Then the jousting tournament begins, and simply everyone is there. Sir Palamides, but also Sir Gawaine, Gawaine’s brothers Sir Gaheris and Sir Agravaine, Sir Bagdemagus, Sir Kay, Sir Dodinas, Sir Sagramore the Lusty, Sir Li’l Gumret, and Sir Griftlet, plus way more, I’m just listing the ones Palamides defeats on the first day of the tournament.
At the end of the first day, Anguish notices that his favorite knight/minstrel, Sir Tramtrist, hasn’t been participating. He heads over to Tristram to ask what’s up. What’s actually up is that Tristram is waiting for the lovely Isoud to procure a horse and armor, but Tristram can’t say that, so he falls back on the ol’ I-was-nearly-killed excuse, and starts on about how he’s still convalescing.
During this conversation, who should wander up but Famous Hebes! You’ve already forgotten him, haven’t you? He was in Chapter V, delivering a puppy to Tristram. Anyway, Famous Hebes sees Tristram, and hears Anguish calling him ‘Tramtrist,’ and Famous Hebes is all set to correct the king. He’s going to put this whole case of mistaken identity to rights! Oh no!
But it’s all right; Tristram sees Hebes opening his mouth and clearing his throat and going um actually, and Tristram shakes his head and makes a cutting-the-throat motion, and Hebes clams up until Anguish is gone.
Afterwards, Hebes wants to know what’s up.
“They think my name is Sir Tramtrist here,” Tristram says. “Just play along.”
“You don’t want to know why?”
“Not really, no,” says Famous Hebes.
“Well, why are you here?”
“Sir Gawaine promised to make me a knight, and then ran off. I’ve been tracking him down. Don’t you think I’ll make a good knight?”
“Yeah, sure. Tell you what. Meet me tomorrow morning, I’ll knight you myself. I got to do a thing first, is all.”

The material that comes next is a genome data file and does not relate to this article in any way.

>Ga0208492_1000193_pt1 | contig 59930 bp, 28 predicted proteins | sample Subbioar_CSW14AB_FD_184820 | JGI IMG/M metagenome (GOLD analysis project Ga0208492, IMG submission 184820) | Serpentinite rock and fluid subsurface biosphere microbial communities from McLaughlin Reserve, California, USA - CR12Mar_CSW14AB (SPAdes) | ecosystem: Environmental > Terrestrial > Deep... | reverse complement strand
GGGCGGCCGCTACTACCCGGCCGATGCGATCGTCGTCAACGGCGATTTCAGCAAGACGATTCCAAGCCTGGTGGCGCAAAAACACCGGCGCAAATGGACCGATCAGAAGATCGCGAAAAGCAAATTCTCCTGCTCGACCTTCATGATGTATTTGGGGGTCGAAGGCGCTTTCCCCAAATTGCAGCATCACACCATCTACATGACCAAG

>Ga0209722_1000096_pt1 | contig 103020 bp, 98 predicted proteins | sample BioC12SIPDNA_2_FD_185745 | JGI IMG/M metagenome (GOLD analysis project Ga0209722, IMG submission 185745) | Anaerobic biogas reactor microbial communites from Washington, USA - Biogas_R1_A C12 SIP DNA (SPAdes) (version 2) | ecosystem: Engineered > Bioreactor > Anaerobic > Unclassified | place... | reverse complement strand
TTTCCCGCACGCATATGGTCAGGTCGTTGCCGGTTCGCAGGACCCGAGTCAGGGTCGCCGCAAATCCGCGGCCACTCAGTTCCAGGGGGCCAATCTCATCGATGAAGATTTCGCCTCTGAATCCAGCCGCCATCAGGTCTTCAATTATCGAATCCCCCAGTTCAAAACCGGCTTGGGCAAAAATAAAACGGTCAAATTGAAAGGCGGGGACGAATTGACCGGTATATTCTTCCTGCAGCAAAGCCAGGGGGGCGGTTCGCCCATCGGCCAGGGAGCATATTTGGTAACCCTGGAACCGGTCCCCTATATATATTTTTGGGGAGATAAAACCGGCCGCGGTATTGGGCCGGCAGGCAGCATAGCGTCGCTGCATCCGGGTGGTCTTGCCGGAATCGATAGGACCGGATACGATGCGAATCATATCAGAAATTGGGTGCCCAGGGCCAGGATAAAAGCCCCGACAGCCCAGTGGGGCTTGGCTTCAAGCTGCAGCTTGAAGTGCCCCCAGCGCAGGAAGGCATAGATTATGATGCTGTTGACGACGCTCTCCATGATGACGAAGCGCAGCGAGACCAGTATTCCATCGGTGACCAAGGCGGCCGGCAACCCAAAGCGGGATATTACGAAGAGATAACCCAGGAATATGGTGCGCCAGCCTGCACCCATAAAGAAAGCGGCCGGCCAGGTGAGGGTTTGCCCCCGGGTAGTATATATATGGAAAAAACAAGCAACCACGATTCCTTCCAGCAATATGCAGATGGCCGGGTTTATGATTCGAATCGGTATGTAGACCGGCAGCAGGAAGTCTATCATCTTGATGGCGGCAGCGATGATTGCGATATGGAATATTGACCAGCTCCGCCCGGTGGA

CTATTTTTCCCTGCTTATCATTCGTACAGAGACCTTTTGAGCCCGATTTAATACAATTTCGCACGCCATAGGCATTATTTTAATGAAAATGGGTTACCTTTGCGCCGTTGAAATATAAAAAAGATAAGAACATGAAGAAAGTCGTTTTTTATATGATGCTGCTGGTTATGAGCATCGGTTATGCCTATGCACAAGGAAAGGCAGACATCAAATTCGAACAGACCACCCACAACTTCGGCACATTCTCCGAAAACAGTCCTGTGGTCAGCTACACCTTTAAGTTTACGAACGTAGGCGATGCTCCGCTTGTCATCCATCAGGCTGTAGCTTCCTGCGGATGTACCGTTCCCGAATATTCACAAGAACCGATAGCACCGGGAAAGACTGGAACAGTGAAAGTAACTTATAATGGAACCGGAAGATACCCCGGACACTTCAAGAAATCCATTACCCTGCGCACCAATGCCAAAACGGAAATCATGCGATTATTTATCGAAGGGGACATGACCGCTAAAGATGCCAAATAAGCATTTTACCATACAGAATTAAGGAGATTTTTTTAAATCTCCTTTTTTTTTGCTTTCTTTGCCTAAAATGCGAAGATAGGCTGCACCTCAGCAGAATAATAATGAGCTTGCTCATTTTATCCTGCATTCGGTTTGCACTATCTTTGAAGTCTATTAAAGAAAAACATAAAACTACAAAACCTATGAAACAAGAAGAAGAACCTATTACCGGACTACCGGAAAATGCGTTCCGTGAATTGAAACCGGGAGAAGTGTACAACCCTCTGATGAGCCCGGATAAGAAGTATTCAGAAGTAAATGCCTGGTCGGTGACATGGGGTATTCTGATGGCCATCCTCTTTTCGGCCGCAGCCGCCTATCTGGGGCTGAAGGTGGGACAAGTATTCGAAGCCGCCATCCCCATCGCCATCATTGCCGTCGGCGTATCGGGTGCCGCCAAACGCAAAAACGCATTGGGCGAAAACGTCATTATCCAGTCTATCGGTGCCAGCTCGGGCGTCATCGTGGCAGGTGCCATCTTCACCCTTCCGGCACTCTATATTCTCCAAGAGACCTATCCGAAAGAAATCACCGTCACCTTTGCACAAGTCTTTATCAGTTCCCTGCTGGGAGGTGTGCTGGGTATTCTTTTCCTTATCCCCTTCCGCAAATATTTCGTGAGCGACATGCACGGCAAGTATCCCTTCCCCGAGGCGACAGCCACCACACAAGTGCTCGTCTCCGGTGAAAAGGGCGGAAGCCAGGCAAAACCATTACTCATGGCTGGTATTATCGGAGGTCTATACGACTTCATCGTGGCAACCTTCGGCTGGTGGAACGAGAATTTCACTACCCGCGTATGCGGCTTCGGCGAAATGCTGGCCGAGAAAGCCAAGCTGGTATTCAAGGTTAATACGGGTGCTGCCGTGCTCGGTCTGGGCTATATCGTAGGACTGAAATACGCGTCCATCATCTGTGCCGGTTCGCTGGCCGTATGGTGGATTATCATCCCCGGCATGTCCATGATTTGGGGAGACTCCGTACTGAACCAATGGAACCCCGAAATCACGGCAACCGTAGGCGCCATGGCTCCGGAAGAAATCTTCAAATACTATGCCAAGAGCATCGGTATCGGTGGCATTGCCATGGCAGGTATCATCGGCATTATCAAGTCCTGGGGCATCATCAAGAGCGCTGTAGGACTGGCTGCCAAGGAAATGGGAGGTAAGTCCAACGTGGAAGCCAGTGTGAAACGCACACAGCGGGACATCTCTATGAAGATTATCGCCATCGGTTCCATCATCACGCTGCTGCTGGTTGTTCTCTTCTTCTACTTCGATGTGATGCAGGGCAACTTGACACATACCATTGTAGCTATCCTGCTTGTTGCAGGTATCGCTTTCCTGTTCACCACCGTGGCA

The lovely Isoud overhears this conversation, of course, and afterwards she corners Tristram. “My darling Tramtrist, I heard you promising to knight that courier,” she says. “You’re some kind of prince, aren’t you?” At this point she cast more love unto him than she had done to-fore, which, interpret that how you will, but we’re fading to black and fading back in the next morning.
The next morning, Sir Palamides defeats still more noble knights — remember Mister 100? Remember King Anguish of Scotland, wait a minute, Malory is checking his notes, uh, he means the otherwise unnamed King of the Scots, of course. And at last, Sir Tristram takes the field, bedecked in all white, with a white horse that the lovely Isoud procured for him.
Palamides has been rocking a black shield and tabard this whole tournament, so the following joust is conveniently color-coded.
Tristram and Palamides joust, but it’s a hugely anticlimactic letdown that even Malory doesn’t get excited about. Tristram wins, Palamides is humiliated, Gawaine and the other Knights of the Round Table congratulate the young knight, the lovely Isoud swoons, Famous Hebes gets knighted and become Tristram’s squire, it’s a whole long thing and I’ve just now described it in about 90% as much detail as Malory himself. No one else wants to fight Tristram after seeing his defeat of Palamides, so he gets declared the champion of the tournament.
So this is hilarious, Tristram turns out to be a sore winner. He’s defeated Palamides, as just recounted, and everyone cheered and declared him the victor already, and he knighted Famous Hebes in celebration. Afterwards Palamides tries to ride away, like a dog with its tail between its legs, and Tristram won’t have that. He rides after Palamides, and demands he turn and they finish the fight that Tristram already won.
Palamides tries to defend himself, but Tristram knocks him down a second time, and demands Palamides yield, which he does.
“Okay, great! I have some demands!” Tristram tells him. “Demand number one: you quit macking on the lovely Isoud, you hear? Leave her alone from now on!”
“This is ridiculously embarassing.”
“Shut up! Shut up and swear! Or here thou shalt die!” says Tristram.
“Fine, I so swear.” Then Palamides pulls off his armor and throws away his harnesses and stomps off, presumably to take up a life that doesn’t involve all this knightly jousting and junk.